As a child, Obama crossed a cultural divide in Indonesia
As a boy in Indonesia, Barack Obama crisscrossed the religious divide. At the local primary school, he prayed in thanks to a Catholic saint. In the neighborhood mosque, he bowed to Allah.
Having a personal background in both Christianity and Islam might seem useful for an aspiring U.S. president in an age when Islamic nations and radical groups are key national security and foreign policy issues. But a connection with Islam is untrod territory for presidential politics.
Obama’s four years as a child in Indonesia underscore how dramatically his background differs from that of past presidential hopefuls, most of whom spent little, if any, time in other countries. No one knows how voters will react to a candidate with an early exposure to Islam, a religion that remains foreign to many Americans.
Obama’s campaign aides have emphasized his strong Christian beliefs and downplayed any Islamic connection. The candidate was raised “in a secular household in Indonesia by his stepfather and mother,” his chief spokesman, Robert Gibbs, said in a statement in January after false reports began circulating that Obama had attended a radical madrasa, or Koranic school, as a child.
“To be clear, Senator Obama has never been a Muslim, was not raised a Muslim, and is a committed Christian who attends the United Church of Christ in Chicago,” Gibbs’ Jan. 24 statement said. In a statement to The Times on Wednesday, the campaign offered slightly different wording, saying: “Obama has never been a practicing Muslim.” The statement added that as a child, Obama had spent time in the neighborhood’s Islamic center.
His former Roman Catholic and Muslim teachers, along with two people who were identified by Obama’s grade-school teacher as childhood friends, say Obama was registered by his family as a Muslim at both of the schools he attended.
That registration meant that during the third and fourth grades, Obama learned about Islam for two hours each week in religion class.
The childhood friends say Obama sometimes went to Friday prayers at the local mosque. “We prayed but not really seriously, just following actions done by older people in the mosque. But as kids, we loved to meet our friends and went to the mosque together and played,” said Zulfin Adi, who describes himself as among Obama’s closest childhood friends.
The campaign’s national press secretary, Bill Burton, said Wednesday that the friends were recalling events “that are 40 years old and subject to four decades of other information.” Obama’s younger sister, Maya Soetoro, said in a statement released by the campaign that the family attended the mosque only “for big communal events,” not every Friday.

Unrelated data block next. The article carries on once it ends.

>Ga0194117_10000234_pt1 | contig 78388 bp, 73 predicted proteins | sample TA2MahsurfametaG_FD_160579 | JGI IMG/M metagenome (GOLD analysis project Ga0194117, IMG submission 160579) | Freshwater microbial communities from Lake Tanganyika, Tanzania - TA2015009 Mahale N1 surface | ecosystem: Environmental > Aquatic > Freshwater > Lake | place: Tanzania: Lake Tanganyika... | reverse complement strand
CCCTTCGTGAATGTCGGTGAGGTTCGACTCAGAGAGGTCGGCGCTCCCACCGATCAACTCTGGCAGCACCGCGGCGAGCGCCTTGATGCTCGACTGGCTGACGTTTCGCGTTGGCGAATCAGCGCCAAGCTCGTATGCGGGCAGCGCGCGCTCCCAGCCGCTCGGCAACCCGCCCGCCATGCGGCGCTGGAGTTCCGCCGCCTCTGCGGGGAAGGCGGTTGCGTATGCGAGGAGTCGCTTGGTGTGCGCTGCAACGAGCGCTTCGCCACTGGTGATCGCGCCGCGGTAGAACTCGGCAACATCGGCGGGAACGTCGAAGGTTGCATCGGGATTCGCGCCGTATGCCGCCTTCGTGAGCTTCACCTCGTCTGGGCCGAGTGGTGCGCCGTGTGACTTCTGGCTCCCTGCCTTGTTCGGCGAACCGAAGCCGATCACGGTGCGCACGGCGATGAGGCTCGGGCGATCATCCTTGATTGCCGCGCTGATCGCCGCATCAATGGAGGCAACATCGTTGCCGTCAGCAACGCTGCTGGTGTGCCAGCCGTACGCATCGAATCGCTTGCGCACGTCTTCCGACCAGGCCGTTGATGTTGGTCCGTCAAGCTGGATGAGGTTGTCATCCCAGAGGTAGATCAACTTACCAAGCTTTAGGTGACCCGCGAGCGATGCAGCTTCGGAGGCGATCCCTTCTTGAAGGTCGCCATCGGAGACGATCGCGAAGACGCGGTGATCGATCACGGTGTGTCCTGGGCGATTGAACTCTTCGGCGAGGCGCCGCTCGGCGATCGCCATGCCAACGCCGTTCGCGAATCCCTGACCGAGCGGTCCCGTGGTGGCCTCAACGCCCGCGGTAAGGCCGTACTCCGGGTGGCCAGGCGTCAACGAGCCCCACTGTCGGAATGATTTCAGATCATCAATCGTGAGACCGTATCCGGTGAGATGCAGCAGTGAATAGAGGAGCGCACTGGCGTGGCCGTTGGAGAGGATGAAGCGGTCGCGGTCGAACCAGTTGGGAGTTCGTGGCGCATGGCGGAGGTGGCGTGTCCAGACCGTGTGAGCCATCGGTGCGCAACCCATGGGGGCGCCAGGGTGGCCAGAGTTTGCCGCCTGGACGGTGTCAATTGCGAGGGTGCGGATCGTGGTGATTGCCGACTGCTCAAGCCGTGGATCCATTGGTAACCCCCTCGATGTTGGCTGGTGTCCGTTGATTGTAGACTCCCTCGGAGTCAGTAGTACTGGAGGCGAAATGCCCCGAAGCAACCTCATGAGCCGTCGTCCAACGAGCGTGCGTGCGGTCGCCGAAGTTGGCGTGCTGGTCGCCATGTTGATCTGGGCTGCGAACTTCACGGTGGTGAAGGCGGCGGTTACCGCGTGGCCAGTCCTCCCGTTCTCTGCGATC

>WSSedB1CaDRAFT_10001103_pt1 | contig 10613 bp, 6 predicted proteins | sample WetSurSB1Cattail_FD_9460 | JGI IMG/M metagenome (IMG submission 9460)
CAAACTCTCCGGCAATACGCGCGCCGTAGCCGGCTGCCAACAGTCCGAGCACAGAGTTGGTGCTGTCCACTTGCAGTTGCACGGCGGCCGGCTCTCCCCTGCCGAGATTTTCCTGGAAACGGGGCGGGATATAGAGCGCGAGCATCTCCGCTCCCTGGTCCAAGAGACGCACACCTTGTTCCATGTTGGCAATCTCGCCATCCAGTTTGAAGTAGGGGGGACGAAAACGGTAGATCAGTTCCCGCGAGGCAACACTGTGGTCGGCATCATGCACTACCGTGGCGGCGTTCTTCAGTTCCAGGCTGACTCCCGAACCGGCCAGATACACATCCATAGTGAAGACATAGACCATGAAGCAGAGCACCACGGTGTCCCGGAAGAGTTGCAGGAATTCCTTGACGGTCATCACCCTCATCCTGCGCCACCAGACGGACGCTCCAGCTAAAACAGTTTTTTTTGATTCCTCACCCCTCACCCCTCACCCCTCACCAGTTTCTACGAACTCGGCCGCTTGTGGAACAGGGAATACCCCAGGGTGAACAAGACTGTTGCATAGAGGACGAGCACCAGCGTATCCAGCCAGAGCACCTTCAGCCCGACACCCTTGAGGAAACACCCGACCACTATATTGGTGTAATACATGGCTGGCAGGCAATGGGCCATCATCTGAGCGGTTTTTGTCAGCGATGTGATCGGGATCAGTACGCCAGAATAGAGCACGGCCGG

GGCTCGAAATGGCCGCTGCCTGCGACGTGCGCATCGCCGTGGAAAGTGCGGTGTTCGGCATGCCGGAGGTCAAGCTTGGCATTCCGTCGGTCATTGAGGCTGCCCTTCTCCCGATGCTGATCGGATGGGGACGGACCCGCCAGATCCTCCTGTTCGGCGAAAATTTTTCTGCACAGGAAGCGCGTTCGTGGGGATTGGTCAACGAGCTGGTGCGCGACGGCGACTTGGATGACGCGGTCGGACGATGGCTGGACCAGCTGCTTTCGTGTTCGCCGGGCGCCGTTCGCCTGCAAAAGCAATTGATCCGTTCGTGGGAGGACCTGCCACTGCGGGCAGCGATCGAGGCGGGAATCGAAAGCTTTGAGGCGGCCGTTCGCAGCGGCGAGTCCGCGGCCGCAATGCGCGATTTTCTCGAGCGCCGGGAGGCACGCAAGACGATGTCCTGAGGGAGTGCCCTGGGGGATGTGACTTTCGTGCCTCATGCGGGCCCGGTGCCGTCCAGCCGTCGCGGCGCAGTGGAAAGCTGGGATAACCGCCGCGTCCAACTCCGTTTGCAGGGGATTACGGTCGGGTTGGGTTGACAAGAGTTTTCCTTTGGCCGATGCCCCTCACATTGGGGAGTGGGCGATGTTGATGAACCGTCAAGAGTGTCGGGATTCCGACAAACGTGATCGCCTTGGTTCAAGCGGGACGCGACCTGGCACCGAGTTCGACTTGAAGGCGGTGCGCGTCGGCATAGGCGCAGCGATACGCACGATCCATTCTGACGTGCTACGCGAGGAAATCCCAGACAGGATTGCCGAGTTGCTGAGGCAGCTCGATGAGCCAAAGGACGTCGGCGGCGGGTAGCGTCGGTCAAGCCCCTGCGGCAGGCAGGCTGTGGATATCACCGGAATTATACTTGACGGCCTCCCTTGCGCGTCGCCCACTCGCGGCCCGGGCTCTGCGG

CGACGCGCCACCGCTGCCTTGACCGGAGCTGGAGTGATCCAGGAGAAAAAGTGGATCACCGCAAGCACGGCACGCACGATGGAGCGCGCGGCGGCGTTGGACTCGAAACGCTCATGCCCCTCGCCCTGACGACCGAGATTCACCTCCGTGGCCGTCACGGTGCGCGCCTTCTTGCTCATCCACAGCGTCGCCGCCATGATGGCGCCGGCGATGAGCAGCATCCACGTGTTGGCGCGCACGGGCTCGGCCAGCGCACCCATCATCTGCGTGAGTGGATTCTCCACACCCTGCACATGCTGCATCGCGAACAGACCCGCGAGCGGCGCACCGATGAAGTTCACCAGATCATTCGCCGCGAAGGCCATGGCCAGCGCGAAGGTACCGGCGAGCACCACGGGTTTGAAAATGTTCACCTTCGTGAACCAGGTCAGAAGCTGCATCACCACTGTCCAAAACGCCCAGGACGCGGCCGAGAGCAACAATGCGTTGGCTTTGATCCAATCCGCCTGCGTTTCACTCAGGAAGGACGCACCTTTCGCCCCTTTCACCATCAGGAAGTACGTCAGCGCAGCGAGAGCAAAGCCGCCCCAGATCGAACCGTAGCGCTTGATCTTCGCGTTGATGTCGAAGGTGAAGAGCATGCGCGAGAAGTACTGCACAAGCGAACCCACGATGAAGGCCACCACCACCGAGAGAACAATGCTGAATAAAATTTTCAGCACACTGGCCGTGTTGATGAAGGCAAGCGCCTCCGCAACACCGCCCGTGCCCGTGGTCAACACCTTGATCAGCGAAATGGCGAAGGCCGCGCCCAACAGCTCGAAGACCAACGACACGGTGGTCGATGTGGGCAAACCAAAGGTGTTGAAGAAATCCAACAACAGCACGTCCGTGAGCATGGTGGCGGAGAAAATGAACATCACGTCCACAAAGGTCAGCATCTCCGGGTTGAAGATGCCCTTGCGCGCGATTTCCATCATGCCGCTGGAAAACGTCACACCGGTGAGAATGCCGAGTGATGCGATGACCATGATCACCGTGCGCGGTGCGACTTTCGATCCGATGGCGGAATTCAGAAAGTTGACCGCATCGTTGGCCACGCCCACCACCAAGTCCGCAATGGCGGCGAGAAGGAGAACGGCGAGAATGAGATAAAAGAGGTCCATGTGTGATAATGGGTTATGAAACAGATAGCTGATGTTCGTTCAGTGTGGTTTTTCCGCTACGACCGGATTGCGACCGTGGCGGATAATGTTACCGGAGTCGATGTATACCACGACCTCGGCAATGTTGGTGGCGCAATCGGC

The sensitivity of Islam as a political issue was on display earlier this year with the false report that Obama had attended a radical madrasa here. The report, which appeared initially on a conservative-oriented online magazine and then on a Fox News program, attributed the news to opposition researchers for Sen. Hillary Rodham Clinton (D-N.Y.). Both campaigns denied the story and accused conservative media outlets of trying to use the rumor to smear two Democratic hopefuls simultaneously.
Indonesia, the world’s most populous Islamic-majority country, has seen an upsurge of Islamic radicalism in the last few years. But during the 1960s, when Obama lived here, the country was known for a brand of Islam more open to the nonIslamic world than the austere versions preached in much of the Middle East. Even in the Mideast, political Islam was far less influential in the 1960s than it is today.
In his autobiography, “Dreams From My Father,” Obama briefly mentions Koranic study and describes his public school, which accepted students of all religions, as “a Muslim school.”
“In the Muslim school, the teacher wrote to tell my mother that I made faces during Koranic studies,” Obama wrote. “My mother wasn’t overly concerned. ‘Be respectful,’ she’d say. In the Catholic school, when it came time to pray, I would close my eyes, then peek around the room. Nothing happened. No angels descended. Just a parched old nun and 30 brown children, muttering words.”
Obama was born in Honolulu. When he was 2, his father, Barack Hussein Obama Sr., a Kenyan, and his Kansas-born mother, Ann Dunham, separated and later divorced. Dunham later married Lolo Soetoro, who was a Muslim. In 1967, the family moved to Jakarta, where Obama lived from ages 6 to 10. People there knew him as Barry Soetoro.
Adi said he often visited the Soetoro family at their home, a small flat-roofed bungalow at 16 Haji Ramli St. Today, he runs an Internet cafe and purified water business from the same small Jakarta house where he grew up near Obama.
Theirs was a middle-class neighborhood, but Haji Ramli Street was a dirt lane where Obama used to wile away the hours kicking a soccer ball. In the long rainy season, it turned to thick, mucky soup; Obama and his friends wore plastic bags over their shoes to walk though it, said Adi, who at 46 is the same age as Obama.